With the state budget impasse now in its ninth month, and as social service providers and higher education institutions struggle to stay afloat financially as a result, U.S. Rep. Bill Foster (D-IL,11) drew attention Friday to what he says is the "single largest driver of the financial stress" facing Illinois.
Foster spoke at a discussion in Aurora with state lawmakers and social service providers impacted by the budget stalemate, and raised awareness about the "problem" of Illinois being a payer state.
Illinois is considered to be a "payer" or "donor" state because residents pay more in federal taxes than the state receives in the form of federal funds. Consequentially, approximately $40 billion leaves Illinois annually through the federal government, according to Foster, who is proposing legislation in Congress to address the payer state issue. As of 2013, Illinoisans paid about $1,400 per person more in federal taxes and got back about $1,770 less in federal spending than the national average.
In addition to the state getting shortchanged in federal funds that could otherwise be used to invest in things like education, social services and infrastructure, Foster highlighted other consequences of Illinois being a payer state.
"It drives a false narrative about Illinois' economy, that we're somehow not competitive because of fundamental reasons, like the fact that we have unions to keep pay scales high," he told the crowd at the Hesed House, a comprehensive resource center for homeless individuals located at 659 S. River St.
In Congress, Foster introduced the Payer State Transparency Act, which seeks to shed light on the payer state issue. Specifically, the measure would require data collection as well as an annual report on federal tax burdens and spending in each U.S. state. Such information would help lawmakers learn how funding formulas could be altered, Foster argues.
A state resolution backing Foster's Payer State Transparency Act cleared the Illinois House in May and is pending in the Illinois Senate.
Foster said the payer state problem is a "big issue" that he hopes the Illinois Congressional Delegation can assist him in tackling. He called on Republican Illinois Gov. Bruce Rauner "to talk to his Republican friends in the leadership of the House and Senate to schedule some legislative fixes for this."
That request comes as Rauner and Democratic leaders continue to feud over a budget for the current fiscal year, which began last July. Rauner wants the budget tied to his controversial pro-business, anti-union policy agenda.
Democrats vehemently oppose Rauner's proposals seeking to curb the power of unions, a fact reiterated by state Sen. Linda Holmes (D-Aurora) at Foster's event.
"Those items impact our labor, our hard-working people in this state, and those are core values that we, on the Democratic side, we're not going to compromise on," she stressed.
Despite there being no 2016 budget in place, nearly 90 percent of the state government is being funded during the ongoing stalemate through laws, court orders and consent decrees. Even still, the budget standoff has meant no funding for a range of social services and higher education institutions, creating financial chaos for service providers and their clients as well as colleges, universities and low-income students who depend on the Monetary Award Program (MAP) for tuition assistance.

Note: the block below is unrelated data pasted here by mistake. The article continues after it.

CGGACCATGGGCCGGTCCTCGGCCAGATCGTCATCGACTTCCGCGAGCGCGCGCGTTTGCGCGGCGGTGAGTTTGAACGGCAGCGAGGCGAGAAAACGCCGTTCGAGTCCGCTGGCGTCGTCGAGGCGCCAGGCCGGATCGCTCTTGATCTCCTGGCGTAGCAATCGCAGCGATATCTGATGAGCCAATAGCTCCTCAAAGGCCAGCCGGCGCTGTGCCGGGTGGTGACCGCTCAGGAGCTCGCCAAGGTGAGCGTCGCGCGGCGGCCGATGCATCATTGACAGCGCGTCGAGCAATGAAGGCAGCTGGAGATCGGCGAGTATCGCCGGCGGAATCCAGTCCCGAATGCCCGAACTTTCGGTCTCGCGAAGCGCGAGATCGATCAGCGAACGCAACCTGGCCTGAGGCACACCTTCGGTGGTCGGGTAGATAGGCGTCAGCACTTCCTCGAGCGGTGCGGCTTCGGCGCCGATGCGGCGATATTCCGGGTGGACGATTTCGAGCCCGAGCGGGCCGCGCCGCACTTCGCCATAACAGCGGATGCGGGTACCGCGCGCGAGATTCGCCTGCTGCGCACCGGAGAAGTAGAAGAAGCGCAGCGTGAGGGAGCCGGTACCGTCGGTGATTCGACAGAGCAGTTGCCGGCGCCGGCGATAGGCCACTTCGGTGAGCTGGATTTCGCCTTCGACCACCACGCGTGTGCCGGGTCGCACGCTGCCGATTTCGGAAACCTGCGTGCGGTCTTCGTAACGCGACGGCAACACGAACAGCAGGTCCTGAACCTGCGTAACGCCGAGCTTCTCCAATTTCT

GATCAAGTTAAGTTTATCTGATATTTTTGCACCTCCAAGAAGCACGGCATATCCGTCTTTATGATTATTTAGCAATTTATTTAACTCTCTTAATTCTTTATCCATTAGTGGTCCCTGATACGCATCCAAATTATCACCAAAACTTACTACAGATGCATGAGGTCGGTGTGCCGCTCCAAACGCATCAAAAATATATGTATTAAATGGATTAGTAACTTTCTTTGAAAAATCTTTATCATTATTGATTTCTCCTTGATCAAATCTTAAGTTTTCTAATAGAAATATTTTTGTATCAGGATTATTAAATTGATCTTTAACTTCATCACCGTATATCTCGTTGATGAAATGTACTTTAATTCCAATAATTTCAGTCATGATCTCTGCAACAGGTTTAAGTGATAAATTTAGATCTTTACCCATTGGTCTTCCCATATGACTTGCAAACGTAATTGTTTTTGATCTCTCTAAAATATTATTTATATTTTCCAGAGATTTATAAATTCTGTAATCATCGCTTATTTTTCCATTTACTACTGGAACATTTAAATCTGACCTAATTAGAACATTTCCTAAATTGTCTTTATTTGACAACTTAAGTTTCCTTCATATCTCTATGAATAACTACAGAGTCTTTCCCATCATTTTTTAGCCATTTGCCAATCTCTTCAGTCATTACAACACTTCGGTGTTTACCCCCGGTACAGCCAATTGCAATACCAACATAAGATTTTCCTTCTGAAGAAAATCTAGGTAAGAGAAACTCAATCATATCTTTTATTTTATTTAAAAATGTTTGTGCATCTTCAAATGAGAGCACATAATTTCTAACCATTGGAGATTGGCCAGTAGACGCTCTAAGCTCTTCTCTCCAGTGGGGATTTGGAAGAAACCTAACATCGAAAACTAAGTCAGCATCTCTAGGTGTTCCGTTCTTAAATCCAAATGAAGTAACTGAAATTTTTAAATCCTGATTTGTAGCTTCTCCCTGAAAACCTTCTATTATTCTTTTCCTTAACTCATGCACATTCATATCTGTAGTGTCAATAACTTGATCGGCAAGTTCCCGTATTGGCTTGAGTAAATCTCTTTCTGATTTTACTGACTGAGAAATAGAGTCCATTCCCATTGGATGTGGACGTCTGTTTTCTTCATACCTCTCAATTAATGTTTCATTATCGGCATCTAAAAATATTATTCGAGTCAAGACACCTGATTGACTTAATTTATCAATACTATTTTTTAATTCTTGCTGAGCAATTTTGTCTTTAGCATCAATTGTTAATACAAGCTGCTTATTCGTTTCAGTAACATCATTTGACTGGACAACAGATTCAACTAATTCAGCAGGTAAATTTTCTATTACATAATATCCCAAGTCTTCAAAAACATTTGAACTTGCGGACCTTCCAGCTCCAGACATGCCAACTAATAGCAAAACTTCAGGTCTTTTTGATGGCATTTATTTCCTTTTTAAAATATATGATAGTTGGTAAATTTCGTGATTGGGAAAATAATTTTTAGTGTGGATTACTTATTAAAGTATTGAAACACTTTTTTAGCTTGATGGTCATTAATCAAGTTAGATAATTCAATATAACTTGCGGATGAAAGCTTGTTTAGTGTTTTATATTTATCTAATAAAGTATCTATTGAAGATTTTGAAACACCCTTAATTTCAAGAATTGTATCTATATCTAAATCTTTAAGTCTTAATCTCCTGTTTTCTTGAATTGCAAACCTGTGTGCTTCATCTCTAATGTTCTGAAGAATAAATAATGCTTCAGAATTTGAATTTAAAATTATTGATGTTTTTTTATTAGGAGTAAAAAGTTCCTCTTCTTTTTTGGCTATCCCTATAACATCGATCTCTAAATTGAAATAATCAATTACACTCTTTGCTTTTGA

Before adjourning last week, ahead of Tuesday's Illinois primary, the Democrat-led House approved legislation authorizing $3.7 billion in spending for higher education and social services. The measure is expected to face a gubernatorial veto, should it arrive on Rauner's desk. The governor says the state doesn't have the funds to cover the spending, and he suggested that Democrats were "calling votes on sham bills that can be spun for election politics."
The House is slated to return to Springfield April 4. On Tuesday, Rauner slammed House Democrats over the adjournment, calling it a "dereliction of duty" and scolding lawmakers for going on a "vacation."
State Rep. Stephanie Kifowit (D-Oswego) pushed back on Rauner's comments during today's event.
"Obviously, I am not on vacation," she said. "So, when the governor goes on television and says we're on vacation, it's completely and utterly false. I've been on conference calls. I've been in meetings to talk about the budget to find solutions to that point. And so to immediately dismiss that nothing happens if we're not sitting in a desk in Springfield, I think, is false."
Kifowit also addressed Rauner's "sham bills" comment.
"I don't think that appropriations for human services is any way a sham, and I don't think meeting the needs of our students and our seniors and our individuals with disabilities is any kind of a sham," she said. "So to call that bill a derogatory term, is completely, in my opinion, disrespectful to the whole human service community."
Audience members wanted to know what it will take to resolve the long-running budget standoff.
Foster pointed out that the Joliet Region Chamber of Commerce & Industry issued a letter last week to the governor and lawmakers, urging for a solution to the budget stalemate, which the group said is adversely affecting social services and the business climate.
"When Republican governors start to hear from chambers of commerce, you might get motion in ways that the state needs," Foster said.